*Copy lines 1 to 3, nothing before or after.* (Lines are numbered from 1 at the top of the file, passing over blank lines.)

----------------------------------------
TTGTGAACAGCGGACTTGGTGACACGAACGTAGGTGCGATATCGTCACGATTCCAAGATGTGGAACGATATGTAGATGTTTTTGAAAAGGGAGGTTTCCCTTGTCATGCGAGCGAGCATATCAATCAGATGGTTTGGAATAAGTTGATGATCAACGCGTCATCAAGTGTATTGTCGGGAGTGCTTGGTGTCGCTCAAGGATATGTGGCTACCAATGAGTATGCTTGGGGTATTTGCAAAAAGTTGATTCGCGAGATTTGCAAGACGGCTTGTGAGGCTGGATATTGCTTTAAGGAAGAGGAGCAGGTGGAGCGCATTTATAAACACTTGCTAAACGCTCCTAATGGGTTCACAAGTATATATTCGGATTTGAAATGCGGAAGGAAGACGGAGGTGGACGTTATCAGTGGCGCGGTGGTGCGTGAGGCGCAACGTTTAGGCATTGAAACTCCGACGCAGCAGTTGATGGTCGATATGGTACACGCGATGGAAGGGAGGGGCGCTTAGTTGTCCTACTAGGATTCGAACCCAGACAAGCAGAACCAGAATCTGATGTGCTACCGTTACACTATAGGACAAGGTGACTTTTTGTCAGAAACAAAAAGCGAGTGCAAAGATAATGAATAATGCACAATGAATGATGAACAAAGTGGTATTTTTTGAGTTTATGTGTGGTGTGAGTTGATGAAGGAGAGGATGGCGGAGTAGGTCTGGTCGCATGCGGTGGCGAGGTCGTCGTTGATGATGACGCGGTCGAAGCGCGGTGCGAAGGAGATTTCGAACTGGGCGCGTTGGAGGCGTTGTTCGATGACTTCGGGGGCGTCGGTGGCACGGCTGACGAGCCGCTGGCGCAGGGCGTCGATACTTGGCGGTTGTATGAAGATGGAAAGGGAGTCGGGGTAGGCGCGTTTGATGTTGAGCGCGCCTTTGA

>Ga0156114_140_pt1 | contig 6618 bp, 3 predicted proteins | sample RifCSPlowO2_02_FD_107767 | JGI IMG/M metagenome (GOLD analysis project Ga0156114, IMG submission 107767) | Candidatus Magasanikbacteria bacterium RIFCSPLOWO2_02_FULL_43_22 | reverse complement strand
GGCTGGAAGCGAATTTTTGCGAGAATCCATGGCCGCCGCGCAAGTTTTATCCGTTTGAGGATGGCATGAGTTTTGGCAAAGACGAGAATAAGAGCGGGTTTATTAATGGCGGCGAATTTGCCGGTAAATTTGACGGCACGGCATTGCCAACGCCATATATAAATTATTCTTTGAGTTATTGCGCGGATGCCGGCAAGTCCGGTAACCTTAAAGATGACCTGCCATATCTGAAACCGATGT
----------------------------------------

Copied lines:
TTGTGAACAGCGGACTTGGTGACACGAACGTAGGTGCGATATCGTCACGATTCCAAGATGTGGAACGATATGTAGATGTTTTTGAAAAGGGAGGTTTCCCTTGTCATGCGAGCGAGCATATCAATCAGATGGTTTGGAATAAGTTGATGATCAACGCGTCATCAAGTGTATTGTCGGGAGTGCTTGGTGTCGCTCAAGGATATGTGGCTACCAATGAGTATGCTTGGGGTATTTGCAAAAAGTTGATTCGCGAGATTTGCAAGACGGCTTGTGAGGCTGGATATTGCTTTAAGGAAGAGGAGCAGGTGGAGCGCATTTATAAACACTTGCTAAACGCTCCTAATGGGTTCACAAGTATATATTCGGATTTGAAATGCGGAAGGAAGACGGAGGTGGACGTTATCAGTGGCGCGGTGGTGCGTGAGGCGCAACGTTTAGGCATTGAAACTCCGACGCAGCAGTTGATGGTCGATATGGTACACGCGATGGAAGGGAGGGGCGCTTAGTTGTCCTACTAGGATTCGAACCCAGACAAGCAGAACCAGAATCTGATGTGCTACCGTTACACTATAGGACAAGGTGACTTTTTGTCAGAAACAAAAAGCGAGTGCAAAGATAATGAATAATGCACAATGAATGATGAACAAAGTGGTATTTTTTGAGTTTATGTGTGGTGTGAGTTGATGAAGGAGAGGATGGCGGAGTAGGTCTGGTCGCATGCGGTGGCGAGGTCGTCGTTGATGATGACGCGGTCGAAGCGCGGTGCGAAGGAGATTTCGAACTGGGCGCGTTGGAGGCGTTGTTCGATGACTTCGGGGGCGTCGGTGGCACGGCTGACGAGCCGCTGGCGCAGGGCGTCGATACTTGGCGGTTGTATGAAGATGGAAAGGGAGTCGGGGTAGGCGCGTTTGATGTTGAGCGCGCCTTTGA

>Ga0156114_140_pt1 | contig 6618 bp, 3 predicted proteins | sample RifCSPlowO2_02_FD_107767 | JGI IMG/M metagenome (GOLD analysis project Ga0156114, IMG submission 107767) | Candidatus Magasanikbacteria bacterium RIFCSPLOWO2_02_FULL_43_22 | reverse complement strand
GGCTGGAAGCGAATTTTTGCGAGAATCCATGGCCGCCGCGCAAGTTTTATCCGTTTGAGGATGGCATGAGTTTTGGCAAAGACGAGAATAAGAGCGGGTTTATTAATGGCGGCGAATTTGCCGGTAAATTTGACGGCACGGCATTGCCAACGCCATATATAAATTATTCTTTGAGTTATTGCGCGGATGCCGGCAAGTCCGGTAACCTTAAAGATGACCTGCCATATCTGAAACCGATGT